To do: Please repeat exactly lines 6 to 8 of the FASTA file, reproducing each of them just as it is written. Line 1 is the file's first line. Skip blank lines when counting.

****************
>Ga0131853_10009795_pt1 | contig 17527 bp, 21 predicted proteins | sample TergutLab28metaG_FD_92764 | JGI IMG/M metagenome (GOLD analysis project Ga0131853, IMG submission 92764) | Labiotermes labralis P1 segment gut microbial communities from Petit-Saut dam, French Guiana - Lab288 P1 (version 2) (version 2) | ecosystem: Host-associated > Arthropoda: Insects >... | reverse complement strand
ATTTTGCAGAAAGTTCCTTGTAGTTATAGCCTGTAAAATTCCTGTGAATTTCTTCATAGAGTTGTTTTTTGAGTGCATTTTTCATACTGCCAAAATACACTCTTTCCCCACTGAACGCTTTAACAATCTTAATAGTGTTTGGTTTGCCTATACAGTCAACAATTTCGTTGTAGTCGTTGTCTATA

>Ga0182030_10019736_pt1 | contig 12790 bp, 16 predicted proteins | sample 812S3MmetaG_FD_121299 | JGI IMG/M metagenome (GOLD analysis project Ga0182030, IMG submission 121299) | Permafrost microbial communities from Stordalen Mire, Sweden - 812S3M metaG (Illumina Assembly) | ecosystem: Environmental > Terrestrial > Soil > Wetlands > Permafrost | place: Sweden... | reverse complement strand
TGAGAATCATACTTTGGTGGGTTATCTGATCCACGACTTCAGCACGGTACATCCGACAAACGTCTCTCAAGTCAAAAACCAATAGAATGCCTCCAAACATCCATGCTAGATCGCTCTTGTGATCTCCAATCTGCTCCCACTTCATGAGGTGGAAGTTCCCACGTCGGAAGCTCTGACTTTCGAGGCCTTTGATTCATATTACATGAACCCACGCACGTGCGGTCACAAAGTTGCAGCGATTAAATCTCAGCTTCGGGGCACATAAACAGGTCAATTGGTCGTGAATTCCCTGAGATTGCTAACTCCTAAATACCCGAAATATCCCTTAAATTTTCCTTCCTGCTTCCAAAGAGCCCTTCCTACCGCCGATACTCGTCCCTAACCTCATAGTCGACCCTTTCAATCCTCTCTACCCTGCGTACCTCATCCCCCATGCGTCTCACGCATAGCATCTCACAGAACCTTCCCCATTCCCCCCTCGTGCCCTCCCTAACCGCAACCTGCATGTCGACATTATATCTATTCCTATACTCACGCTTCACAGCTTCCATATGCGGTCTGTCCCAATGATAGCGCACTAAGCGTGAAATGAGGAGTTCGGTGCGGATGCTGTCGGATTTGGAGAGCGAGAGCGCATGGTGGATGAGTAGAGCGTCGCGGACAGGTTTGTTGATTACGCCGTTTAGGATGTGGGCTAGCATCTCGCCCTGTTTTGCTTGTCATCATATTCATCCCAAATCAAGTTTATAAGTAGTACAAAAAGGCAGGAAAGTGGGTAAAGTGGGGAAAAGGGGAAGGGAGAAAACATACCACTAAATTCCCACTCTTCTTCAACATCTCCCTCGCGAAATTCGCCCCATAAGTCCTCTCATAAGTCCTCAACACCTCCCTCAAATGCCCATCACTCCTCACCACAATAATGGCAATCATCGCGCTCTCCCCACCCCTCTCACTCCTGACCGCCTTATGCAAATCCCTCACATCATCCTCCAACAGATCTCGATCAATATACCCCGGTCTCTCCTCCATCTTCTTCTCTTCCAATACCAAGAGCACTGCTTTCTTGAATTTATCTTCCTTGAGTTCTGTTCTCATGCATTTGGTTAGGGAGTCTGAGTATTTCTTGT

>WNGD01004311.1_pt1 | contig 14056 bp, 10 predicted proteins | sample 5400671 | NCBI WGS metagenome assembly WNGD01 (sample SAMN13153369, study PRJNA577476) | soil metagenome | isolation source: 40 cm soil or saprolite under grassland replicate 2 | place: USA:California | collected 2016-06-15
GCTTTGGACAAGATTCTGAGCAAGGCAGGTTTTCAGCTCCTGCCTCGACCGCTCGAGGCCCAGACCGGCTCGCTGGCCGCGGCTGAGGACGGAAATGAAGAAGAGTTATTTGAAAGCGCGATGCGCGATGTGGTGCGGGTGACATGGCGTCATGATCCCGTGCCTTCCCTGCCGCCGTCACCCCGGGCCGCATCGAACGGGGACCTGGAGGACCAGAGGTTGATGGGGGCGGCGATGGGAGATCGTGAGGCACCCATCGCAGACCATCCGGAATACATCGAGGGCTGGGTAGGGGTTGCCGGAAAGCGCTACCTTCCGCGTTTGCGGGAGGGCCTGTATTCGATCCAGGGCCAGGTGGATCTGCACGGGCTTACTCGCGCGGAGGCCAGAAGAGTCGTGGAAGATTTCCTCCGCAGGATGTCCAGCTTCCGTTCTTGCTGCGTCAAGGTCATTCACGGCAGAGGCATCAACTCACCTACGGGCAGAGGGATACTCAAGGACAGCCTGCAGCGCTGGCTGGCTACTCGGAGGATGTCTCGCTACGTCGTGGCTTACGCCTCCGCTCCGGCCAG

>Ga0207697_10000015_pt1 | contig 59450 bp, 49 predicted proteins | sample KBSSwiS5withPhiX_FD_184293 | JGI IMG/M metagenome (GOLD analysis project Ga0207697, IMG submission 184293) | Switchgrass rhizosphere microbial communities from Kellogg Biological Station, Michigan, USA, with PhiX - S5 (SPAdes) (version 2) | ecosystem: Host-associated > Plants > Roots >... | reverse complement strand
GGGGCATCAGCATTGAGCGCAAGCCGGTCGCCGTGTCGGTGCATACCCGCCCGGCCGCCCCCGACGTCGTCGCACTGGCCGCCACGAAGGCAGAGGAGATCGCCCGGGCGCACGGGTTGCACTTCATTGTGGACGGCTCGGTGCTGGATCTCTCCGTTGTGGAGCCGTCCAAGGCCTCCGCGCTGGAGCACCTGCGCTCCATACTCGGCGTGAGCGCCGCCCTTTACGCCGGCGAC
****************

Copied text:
GCTTTGGACAAGATTCTGAGCAAGGCAGGTTTTCAGCTCCTGCCTCGACCGCTCGAGGCCCAGACCGGCTCGCTGGCCGCGGCTGAGGACGGAAATGAAGAAGAGTTATTTGAAAGCGCGATGCGCGATGTGGTGCGGGTGACATGGCGTCATGATCCCGTGCCTTCCCTGCCGCCGTCACCCCGGGCCGCATCGAACGGGGACCTGGAGGACCAGAGGTTGATGGGGGCGGCGATGGGAGATCGTGAGGCACCCATCGCAGACCATCCGGAATACATCGAGGGCTGGGTAGGGGTTGCCGGAAAGCGCTACCTTCCGCGTTTGCGGGAGGGCCTGTATTCGATCCAGGGCCAGGTGGATCTGCACGGGCTTACTCGCGCGGAGGCCAGAAGAGTCGTGGAAGATTTCCTCCGCAGGATGTCCAGCTTCCGTTCTTGCTGCGTCAAGGTCATTCACGGCAGAGGCATCAACTCACCTACGGGCAGAGGGATACTCAAGGACAGCCTGCAGCGCTGGCTGGCTACTCGGAGGATGTCTCGCTACGTCGTGGCTTACGCCTCCGCTCCGGCCAG

>Ga0207697_10000015_pt1 | contig 59450 bp, 49 predicted proteins | sample KBSSwiS5withPhiX_FD_184293 | JGI IMG/M metagenome (GOLD analysis project Ga0207697, IMG submission 184293) | Switchgrass rhizosphere microbial communities from Kellogg Biological Station, Michigan, USA, with PhiX - S5 (SPAdes) (version 2) | ecosystem: Host-associated > Plants > Roots >... | reverse complement strand
GGGGCATCAGCATTGAGCGCAAGCCGGTCGCCGTGTCGGTGCATACCCGCCCGGCCGCCCCCGACGTCGTCGCACTGGCCGCCACGAAGGCAGAGGAGATCGCCCGGGCGCACGGGTTGCACTTCATTGTGGACGGCTCGGTGCTGGATCTCTCCGTTGTGGAGCCGTCCAAGGCCTCCGCGCTGGAGCACCTGCGCTCCATACTCGGCGTGAGCGCCGCCCTTTACGCCGGCGAC